The Cretaceous Climate

During the portion of the Cretaceous period when our fossil trees were growing, Virginia was largely swamps with tremendously high humidity and daily temperatures over 100° daily. The swamp-like environment, coupled with the touching landmasses, allowed for a broad distribution of animals and explains why the same sorts of fossils found along the coast of Africa.


How Did the Wood Turn to 'Stone'?

In order for a plant to be fossilized, oxygen must be removed from the plants environment. Though this can happen in many ways (such as fire or volcanic explosions), in the case of our petrified wood, this occurred when the ancestral bald cypress trees fell over into the dense mud of their tropical environment. The lack of oxygen in this environment is called anaerobic. It is necessary to fossilize the wood because most bacteria, insects and other decomposers require oxygen to decompose the organic material of the tree.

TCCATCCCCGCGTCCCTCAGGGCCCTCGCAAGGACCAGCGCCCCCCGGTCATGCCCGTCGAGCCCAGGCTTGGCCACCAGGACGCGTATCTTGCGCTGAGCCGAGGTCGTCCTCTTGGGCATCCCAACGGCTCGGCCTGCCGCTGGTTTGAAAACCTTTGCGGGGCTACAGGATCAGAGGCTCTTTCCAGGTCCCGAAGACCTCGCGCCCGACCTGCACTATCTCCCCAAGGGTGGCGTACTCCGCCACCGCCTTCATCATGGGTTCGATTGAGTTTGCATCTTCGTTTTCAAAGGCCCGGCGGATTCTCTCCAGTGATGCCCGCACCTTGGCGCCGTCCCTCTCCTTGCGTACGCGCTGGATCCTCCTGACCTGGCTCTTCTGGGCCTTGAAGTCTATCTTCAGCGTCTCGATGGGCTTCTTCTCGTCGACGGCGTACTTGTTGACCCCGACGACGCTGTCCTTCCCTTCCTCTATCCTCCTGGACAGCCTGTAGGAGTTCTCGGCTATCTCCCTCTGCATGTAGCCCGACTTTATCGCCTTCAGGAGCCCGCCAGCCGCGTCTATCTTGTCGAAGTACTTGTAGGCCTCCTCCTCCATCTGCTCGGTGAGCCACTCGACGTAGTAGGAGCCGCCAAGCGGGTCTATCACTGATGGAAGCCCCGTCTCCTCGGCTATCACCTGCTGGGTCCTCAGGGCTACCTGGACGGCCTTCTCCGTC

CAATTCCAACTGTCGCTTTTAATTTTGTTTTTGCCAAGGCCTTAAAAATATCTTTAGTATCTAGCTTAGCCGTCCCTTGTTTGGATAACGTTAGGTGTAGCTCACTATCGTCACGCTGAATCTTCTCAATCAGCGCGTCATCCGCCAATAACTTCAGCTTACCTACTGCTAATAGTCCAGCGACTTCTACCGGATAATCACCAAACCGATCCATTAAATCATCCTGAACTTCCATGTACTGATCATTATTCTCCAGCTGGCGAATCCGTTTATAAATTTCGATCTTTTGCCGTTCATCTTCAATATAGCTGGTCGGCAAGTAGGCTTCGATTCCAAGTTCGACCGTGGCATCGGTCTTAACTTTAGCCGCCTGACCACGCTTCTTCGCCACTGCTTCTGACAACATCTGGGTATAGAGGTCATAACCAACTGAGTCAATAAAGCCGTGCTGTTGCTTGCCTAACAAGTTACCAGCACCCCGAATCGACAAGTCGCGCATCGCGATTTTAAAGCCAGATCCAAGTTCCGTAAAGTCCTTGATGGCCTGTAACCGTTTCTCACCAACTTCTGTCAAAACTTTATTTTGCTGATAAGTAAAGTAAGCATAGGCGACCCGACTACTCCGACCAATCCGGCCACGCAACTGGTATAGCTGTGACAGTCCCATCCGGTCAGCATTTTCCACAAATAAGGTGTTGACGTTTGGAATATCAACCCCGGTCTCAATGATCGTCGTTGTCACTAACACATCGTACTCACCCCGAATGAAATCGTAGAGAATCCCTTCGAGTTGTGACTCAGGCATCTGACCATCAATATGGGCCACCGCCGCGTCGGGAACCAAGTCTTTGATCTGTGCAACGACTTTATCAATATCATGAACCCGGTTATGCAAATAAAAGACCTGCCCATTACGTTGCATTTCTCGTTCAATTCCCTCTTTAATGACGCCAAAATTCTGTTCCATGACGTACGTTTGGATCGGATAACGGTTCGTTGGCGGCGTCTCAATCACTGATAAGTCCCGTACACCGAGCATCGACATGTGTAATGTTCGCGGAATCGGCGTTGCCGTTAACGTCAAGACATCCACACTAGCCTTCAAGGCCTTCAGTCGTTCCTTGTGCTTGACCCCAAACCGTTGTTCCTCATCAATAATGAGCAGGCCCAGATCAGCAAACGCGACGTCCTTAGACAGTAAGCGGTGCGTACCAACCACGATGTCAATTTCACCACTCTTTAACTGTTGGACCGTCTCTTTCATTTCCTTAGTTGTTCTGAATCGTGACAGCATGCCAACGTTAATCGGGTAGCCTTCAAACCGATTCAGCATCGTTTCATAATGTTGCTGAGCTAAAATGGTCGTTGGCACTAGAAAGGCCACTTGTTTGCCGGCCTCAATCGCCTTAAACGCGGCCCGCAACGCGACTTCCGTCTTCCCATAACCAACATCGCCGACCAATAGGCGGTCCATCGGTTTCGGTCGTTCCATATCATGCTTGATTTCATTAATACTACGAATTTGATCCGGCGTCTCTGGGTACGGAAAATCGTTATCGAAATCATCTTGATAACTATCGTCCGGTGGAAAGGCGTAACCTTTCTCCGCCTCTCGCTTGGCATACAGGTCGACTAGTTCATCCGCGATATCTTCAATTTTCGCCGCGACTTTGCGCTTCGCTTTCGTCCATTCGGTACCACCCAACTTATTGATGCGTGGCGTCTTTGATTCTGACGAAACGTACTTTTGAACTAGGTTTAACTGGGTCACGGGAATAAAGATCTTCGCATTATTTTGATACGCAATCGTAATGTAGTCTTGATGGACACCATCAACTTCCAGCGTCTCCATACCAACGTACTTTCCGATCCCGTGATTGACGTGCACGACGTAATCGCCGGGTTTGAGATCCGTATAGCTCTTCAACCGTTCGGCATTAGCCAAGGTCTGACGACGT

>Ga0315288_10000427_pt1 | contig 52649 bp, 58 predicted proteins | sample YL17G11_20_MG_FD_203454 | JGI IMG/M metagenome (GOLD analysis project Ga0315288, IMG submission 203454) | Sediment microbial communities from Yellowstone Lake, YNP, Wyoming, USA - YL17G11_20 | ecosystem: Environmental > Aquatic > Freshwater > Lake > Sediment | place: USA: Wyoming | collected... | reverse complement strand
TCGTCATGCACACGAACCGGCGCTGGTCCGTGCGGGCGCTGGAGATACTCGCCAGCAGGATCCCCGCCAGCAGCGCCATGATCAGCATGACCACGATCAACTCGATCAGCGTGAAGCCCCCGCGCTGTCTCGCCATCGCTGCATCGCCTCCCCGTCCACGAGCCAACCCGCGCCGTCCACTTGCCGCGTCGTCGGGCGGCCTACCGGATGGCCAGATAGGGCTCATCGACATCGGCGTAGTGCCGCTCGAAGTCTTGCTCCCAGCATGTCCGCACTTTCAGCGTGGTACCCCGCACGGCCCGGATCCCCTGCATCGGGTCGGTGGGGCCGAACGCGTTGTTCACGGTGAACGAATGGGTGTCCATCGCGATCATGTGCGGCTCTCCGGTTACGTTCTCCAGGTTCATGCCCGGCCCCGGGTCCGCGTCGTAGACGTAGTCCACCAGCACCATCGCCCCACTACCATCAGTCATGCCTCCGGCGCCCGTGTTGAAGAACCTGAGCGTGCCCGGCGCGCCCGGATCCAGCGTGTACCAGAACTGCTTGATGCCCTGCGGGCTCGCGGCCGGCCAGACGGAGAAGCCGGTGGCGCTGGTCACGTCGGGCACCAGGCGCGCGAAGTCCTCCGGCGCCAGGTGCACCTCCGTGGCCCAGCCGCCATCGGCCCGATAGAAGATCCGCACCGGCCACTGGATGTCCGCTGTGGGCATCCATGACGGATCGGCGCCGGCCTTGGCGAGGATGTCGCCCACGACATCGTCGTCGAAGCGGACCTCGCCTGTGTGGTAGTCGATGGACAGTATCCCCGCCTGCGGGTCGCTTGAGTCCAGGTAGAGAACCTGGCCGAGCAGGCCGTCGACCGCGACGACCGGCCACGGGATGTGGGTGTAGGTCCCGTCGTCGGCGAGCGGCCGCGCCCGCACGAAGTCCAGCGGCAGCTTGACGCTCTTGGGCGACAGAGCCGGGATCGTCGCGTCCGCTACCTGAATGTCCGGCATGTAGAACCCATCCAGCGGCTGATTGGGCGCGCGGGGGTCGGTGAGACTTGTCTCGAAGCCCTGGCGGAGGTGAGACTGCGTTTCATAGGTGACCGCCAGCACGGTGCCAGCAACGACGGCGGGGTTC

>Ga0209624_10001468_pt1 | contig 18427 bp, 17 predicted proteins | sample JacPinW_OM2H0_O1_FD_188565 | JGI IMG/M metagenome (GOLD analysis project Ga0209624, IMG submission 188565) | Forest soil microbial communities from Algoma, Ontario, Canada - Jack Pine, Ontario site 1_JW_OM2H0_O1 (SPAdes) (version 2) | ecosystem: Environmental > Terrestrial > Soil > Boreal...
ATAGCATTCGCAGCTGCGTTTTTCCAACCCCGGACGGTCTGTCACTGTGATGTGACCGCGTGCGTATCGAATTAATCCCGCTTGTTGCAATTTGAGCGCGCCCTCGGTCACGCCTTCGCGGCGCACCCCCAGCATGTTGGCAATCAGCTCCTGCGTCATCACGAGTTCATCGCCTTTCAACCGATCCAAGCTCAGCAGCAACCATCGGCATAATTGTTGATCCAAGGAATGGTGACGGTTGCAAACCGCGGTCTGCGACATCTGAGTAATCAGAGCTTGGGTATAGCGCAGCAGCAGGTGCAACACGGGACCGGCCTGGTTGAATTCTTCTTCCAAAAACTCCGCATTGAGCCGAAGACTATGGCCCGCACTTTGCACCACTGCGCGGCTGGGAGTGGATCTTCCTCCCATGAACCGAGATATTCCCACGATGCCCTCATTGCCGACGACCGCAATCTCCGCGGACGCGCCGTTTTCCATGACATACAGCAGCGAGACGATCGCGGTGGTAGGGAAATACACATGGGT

Finally, through pressure and time, other minerals such as silica replace the cell material in the tree and are hardened into the petrified trees we see today.

the fossilized tap root of petrified wood tree

About Our Petrified Tree